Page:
João Luiz Vitorino Araújo, MD,* Guilherme Brasileiro de Aguiar, MD,* Ulisses do Prado Aguiar, MD,* Denilson Mayrink, MD,Þ Nelson Saade, MD,* and José Carlos Esteves Veiga, MD, PhD*
Abstract: Malignant chondroid syringoma is a mixed cutaneous tumor, with epithelial and mesenchymal components, which compromises principally the trunk and extremities. This lesion is quite rare, with few cases related in the literature and no publications demonstrating its involvement of the central nervous system. Histologically, owing to its mixed origin, it represents a lesion that is difficult to recognize, often being confused with basocellular carcinoma. We report the case of a female patient, carrier of malignant chondroid syringoma in the occipital region, with invasion of the central nervous system, who was submitted to surgical excision of the lesion at our service. We also made a brief revision of the literature on the theme.
Malignant chondroid syringoma is a mixed cutaneous tumor, with epithelial and mesenchymal components,1Y3 which compromises principally the trunk and extremities.1,4 This lesion is quite rare,1Y6 with few cases related in the literature and no publications demonstrating its involvement of the central nervous system. We present the case of a female patient, carrier of malignant chondroid syringoma in the occipital region, with invasion of the central nervous system, who was submitted to surgical excision of the lesion at our service. We also made a brief revision of the literature on the theme.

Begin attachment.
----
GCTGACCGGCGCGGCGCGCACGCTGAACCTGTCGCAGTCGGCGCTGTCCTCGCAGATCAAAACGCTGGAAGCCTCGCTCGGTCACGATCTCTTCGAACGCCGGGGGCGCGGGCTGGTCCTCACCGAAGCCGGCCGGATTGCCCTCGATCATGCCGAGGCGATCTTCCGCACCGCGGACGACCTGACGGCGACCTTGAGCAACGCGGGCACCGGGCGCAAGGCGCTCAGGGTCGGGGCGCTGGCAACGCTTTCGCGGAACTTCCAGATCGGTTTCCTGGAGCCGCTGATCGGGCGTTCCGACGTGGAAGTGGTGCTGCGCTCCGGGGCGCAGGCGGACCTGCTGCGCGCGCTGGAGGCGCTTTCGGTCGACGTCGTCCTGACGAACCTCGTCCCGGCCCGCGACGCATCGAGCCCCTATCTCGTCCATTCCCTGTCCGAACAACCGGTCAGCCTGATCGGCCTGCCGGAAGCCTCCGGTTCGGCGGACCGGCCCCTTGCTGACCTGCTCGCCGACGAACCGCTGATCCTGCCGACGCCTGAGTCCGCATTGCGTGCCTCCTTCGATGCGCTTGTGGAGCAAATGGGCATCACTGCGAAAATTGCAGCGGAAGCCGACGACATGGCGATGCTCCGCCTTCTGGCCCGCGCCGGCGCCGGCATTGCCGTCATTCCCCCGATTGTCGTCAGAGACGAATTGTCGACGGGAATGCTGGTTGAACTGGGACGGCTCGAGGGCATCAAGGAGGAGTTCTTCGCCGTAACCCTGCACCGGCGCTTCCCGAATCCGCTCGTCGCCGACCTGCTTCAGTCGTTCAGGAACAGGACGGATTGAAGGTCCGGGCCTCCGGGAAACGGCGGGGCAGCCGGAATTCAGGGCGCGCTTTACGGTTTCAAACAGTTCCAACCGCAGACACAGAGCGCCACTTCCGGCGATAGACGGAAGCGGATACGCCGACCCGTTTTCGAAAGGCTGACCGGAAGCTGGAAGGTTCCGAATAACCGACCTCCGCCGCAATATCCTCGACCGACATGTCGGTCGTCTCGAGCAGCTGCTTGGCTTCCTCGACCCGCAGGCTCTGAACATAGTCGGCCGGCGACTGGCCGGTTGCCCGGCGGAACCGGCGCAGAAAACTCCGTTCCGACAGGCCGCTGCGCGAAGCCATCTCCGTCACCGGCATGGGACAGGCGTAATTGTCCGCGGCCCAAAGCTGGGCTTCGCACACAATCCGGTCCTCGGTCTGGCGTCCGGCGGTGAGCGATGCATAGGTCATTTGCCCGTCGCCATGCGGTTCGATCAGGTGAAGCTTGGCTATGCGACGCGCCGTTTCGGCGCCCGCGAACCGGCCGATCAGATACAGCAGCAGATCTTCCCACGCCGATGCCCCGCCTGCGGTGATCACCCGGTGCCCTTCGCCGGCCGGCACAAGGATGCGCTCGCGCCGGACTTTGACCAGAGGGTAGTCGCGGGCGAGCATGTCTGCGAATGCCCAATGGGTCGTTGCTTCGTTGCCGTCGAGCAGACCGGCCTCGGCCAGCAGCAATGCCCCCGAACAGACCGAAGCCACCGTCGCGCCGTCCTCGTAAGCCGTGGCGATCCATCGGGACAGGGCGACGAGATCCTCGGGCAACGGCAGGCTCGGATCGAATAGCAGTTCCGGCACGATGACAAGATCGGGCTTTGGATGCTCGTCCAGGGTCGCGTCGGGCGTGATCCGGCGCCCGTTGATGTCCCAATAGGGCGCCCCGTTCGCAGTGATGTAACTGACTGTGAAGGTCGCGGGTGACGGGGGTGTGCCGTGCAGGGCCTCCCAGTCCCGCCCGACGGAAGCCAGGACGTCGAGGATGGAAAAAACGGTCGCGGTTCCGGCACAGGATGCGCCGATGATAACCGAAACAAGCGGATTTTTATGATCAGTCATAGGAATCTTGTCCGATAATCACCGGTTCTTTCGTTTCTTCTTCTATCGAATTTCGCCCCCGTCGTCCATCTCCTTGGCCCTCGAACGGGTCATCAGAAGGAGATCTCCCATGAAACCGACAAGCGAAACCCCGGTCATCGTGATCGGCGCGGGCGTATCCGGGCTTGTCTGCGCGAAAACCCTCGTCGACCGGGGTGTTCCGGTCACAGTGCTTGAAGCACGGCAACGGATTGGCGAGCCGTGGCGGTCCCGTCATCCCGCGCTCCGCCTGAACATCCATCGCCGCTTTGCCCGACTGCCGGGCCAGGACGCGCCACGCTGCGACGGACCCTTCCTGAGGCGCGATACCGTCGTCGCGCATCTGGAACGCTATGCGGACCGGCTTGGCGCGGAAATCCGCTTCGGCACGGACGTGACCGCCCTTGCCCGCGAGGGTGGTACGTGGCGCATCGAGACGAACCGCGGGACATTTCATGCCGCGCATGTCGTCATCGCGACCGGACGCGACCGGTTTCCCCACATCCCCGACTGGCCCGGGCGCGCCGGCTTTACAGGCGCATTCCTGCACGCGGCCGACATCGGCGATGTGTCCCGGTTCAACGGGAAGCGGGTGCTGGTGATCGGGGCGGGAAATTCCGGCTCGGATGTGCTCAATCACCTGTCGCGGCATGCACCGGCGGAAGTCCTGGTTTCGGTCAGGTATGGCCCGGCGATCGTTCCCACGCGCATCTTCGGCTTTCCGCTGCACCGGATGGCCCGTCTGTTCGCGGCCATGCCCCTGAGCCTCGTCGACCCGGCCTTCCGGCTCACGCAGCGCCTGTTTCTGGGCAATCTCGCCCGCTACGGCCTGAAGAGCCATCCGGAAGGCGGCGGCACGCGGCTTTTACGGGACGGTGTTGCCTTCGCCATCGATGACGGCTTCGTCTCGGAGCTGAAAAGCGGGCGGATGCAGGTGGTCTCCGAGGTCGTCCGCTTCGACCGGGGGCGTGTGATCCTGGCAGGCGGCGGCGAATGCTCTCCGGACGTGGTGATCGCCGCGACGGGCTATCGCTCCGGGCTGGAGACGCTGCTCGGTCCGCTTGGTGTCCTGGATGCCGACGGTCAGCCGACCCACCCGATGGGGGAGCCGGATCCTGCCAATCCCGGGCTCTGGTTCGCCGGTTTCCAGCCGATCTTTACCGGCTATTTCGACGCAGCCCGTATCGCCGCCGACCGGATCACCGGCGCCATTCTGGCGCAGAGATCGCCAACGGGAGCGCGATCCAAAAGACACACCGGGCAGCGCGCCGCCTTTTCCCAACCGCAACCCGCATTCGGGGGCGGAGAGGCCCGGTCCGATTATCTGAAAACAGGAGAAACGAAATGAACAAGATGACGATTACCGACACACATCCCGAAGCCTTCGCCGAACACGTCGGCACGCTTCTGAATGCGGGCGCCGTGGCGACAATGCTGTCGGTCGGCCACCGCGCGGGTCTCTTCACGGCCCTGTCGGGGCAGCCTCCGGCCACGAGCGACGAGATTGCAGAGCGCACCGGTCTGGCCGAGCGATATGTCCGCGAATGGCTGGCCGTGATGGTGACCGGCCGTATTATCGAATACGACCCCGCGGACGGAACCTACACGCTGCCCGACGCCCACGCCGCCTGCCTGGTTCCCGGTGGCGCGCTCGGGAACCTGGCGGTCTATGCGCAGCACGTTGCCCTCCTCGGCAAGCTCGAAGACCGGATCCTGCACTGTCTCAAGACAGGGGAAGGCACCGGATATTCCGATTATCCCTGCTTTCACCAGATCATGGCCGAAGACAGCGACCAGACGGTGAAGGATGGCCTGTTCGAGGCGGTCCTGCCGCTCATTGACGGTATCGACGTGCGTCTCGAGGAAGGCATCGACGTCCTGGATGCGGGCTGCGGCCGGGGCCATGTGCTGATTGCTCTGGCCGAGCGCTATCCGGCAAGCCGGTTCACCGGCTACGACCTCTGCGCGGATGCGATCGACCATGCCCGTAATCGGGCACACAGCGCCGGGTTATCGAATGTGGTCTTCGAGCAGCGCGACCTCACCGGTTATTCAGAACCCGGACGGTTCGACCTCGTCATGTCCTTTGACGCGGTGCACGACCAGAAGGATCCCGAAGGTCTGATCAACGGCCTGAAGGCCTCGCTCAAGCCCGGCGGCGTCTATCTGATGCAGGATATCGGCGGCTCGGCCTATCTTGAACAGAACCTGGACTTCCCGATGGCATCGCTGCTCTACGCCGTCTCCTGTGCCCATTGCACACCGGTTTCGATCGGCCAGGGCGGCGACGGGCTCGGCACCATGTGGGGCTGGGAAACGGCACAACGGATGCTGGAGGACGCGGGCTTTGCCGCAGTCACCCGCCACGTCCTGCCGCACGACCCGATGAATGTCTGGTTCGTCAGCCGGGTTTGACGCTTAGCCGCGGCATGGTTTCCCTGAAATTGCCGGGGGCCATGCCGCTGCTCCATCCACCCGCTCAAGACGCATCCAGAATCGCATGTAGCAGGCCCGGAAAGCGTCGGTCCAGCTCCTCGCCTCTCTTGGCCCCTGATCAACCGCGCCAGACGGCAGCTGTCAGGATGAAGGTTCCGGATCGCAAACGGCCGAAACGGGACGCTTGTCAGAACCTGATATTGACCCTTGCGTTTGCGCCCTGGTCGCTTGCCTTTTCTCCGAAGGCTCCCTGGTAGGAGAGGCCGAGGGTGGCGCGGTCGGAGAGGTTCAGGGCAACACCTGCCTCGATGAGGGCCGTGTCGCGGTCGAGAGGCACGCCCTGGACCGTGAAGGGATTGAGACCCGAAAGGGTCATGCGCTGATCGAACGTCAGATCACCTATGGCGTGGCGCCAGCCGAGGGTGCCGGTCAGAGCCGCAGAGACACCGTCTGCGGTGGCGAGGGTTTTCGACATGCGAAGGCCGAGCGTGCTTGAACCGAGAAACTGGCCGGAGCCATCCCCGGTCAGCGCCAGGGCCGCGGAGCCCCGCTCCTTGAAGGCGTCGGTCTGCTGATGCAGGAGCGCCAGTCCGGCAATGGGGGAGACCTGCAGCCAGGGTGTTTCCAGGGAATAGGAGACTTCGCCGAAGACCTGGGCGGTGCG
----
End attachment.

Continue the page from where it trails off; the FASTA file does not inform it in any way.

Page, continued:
Our patient, a 31-year-old woman, was admitted to our neurosurgery service presenting with a visual deficit (severe amblyopia), occipital headache, and progressive muscular strength reduction in the left superior member beginning 2 months before admission, as well as evident occipital ulcerative lesion that had been in progress for 4 months. One week before hospitalization, she had presented with bilateral visual turbidity, with rapid progression to amaurosis. On physical examination, she presented with a hardened ulcerated lesion in the occipital region, with deep plane infiltration and elimination of tenuous purulent secretion (Fig. 1A). On neurologic examination, she presented with dysmetria to the left, grade 3 left brachial monoparesis, and bilateral amaurosis associated with papilledema. Cranial computed tomography and magnetic resonance imaging were performed, and they showed expansive infiltrative occipital lesion with osseous erosion and intensive vasogenic edema in the occipital lobe (Figs. 1BYD). The patient underwent emergency surgery for the excision of the occipital expansive process, associated with the confection of a cutaneous patch and adaptation of the aponeurotic galea in the dural lesion. The histopathologic and immunohistochemical diagnoses established it as a malignant chondroid syringoma (Fig. 2). The patient was released from neurosurgery on the eighth postoperative day and was referred to the oncology service for complementary therapy. She presented with a discrete improvement in the visual condition and total recuperation from the superior member paresis.